As sequestration threatens to obstruct progress in biomedical and health research, members of the research community are continuing to speak out against these across-the-board spending cuts. Research!America Board member Larry Shapiro, MD, dean of the Washington University School of Medicine in St. Louis’, shared his concerns in an article from the Associated Press.
At Washington University in St. Louis and other research institutions across the country, “automatic cuts are causing anxiety among young researchers who are wondering what career options they’ll have if the current economic climate becomes ‘the new normal,’” according to the article.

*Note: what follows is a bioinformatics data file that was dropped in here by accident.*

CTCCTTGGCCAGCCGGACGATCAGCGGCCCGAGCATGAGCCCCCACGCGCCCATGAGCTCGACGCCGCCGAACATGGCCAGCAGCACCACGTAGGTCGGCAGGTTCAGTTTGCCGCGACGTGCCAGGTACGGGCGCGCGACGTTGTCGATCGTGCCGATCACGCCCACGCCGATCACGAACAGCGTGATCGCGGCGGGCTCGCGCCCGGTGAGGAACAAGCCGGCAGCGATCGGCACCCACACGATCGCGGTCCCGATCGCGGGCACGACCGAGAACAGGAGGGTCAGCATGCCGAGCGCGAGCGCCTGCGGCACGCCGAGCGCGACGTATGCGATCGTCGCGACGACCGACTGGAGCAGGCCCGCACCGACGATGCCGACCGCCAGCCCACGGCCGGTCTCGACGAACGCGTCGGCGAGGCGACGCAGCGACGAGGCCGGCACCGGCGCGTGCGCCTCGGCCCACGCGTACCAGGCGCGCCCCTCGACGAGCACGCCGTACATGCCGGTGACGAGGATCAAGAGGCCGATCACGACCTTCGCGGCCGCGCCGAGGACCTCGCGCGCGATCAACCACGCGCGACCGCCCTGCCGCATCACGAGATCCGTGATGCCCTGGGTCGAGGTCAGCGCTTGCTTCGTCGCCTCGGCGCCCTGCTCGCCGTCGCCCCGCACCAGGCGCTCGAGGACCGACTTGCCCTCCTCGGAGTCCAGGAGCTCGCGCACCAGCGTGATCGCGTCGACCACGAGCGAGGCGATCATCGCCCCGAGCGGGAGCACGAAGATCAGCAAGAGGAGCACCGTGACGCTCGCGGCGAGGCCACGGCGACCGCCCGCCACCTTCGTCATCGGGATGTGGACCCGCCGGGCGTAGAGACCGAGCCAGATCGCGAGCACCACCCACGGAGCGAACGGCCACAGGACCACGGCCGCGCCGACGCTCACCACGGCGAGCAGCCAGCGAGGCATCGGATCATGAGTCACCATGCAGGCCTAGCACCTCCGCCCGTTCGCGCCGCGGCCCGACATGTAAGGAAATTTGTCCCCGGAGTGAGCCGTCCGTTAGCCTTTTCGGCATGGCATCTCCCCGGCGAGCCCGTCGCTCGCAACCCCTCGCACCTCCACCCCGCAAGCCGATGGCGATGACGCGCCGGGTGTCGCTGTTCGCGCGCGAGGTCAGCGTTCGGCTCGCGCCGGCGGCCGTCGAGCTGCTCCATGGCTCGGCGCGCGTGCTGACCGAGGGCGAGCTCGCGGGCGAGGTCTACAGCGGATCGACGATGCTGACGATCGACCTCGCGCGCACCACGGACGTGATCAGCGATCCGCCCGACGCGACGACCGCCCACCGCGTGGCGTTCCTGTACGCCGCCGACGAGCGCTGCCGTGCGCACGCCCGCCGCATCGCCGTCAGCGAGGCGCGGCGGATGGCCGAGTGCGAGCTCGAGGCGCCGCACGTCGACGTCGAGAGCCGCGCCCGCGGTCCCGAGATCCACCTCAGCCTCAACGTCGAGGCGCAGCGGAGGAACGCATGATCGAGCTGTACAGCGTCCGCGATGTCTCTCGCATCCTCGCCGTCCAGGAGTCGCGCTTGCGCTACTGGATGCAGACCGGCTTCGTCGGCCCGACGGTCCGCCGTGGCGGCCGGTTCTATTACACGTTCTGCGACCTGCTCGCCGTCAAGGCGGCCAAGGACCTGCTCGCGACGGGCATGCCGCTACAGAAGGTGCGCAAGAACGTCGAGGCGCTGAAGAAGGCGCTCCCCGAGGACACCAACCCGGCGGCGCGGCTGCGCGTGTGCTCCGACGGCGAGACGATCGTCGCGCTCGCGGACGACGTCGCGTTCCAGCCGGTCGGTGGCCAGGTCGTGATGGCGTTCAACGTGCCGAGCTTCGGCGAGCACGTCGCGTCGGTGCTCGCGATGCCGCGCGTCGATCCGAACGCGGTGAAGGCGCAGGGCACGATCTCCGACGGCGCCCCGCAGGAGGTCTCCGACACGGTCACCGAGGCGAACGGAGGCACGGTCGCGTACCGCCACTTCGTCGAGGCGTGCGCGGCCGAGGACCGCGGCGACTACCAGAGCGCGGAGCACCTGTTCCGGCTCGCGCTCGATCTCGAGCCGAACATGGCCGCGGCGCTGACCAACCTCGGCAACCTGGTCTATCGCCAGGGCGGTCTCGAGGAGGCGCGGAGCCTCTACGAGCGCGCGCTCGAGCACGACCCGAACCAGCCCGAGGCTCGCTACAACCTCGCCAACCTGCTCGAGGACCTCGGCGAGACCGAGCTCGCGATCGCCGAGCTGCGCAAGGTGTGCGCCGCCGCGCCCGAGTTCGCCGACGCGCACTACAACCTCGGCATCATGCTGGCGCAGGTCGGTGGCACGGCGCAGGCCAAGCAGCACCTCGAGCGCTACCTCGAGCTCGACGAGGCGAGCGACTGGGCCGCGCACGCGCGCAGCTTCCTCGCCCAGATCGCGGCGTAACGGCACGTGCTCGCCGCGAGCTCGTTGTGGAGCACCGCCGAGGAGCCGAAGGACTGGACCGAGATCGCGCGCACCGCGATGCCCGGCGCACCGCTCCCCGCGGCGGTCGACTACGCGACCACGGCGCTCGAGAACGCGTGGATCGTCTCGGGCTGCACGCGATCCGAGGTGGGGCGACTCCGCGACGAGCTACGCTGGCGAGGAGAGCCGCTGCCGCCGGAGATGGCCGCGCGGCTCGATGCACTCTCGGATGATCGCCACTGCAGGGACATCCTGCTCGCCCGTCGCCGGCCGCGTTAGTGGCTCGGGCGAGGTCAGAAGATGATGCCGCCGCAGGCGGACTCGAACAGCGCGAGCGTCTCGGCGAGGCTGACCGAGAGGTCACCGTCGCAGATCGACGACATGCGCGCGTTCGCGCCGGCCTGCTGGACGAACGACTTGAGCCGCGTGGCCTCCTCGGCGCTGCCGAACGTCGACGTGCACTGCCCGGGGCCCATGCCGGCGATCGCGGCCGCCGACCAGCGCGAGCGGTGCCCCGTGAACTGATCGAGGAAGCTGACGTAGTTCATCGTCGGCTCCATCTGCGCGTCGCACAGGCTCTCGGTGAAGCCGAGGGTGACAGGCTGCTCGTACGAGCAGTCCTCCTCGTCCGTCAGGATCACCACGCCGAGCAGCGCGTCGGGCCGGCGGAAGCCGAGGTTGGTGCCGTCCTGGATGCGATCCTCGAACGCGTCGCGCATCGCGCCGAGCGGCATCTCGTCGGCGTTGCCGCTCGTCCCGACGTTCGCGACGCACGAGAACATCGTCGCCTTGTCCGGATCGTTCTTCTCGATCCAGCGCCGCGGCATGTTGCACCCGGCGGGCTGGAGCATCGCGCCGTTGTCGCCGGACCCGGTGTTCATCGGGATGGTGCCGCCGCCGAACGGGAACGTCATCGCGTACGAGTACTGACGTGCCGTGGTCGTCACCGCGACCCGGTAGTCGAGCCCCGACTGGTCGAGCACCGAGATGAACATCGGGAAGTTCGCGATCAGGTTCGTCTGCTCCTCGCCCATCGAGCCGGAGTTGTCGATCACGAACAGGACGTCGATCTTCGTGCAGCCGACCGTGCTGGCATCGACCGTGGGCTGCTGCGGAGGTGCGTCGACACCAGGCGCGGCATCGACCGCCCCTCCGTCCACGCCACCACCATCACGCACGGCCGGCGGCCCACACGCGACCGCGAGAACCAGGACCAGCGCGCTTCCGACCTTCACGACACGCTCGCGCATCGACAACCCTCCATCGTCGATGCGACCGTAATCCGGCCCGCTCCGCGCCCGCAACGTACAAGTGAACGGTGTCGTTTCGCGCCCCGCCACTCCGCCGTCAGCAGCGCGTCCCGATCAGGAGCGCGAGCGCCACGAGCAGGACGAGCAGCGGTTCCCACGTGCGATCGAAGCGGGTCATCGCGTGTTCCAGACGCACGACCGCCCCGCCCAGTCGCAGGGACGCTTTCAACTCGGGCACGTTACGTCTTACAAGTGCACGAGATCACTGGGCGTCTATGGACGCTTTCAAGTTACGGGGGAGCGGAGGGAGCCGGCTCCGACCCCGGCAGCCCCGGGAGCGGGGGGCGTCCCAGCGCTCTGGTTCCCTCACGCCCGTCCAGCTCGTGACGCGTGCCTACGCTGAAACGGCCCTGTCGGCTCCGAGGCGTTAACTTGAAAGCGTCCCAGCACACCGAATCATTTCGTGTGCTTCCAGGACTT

”This is all that’s being discussed in the hallways and over coffee,” Shapiro told the AP. He added that two genetics researchers recently decided to leave St. Louis and relocate their labs to the United Kingdom in this environment of diminished funding.
“Scientists are passionate about their work, and they’ll go where they have the best opportunity to accomplish it,” Shapiro said in the story.
With reduced funding for young scientists and innovative projects, senior researchers warn that the U.S. will experience a “brain drain,” with promising young scientists heading overseas where funding for research is becoming more abundant. Shapiro isn’t the only academic leader worried about federal funding cuts; read the comments of others in academia in the article.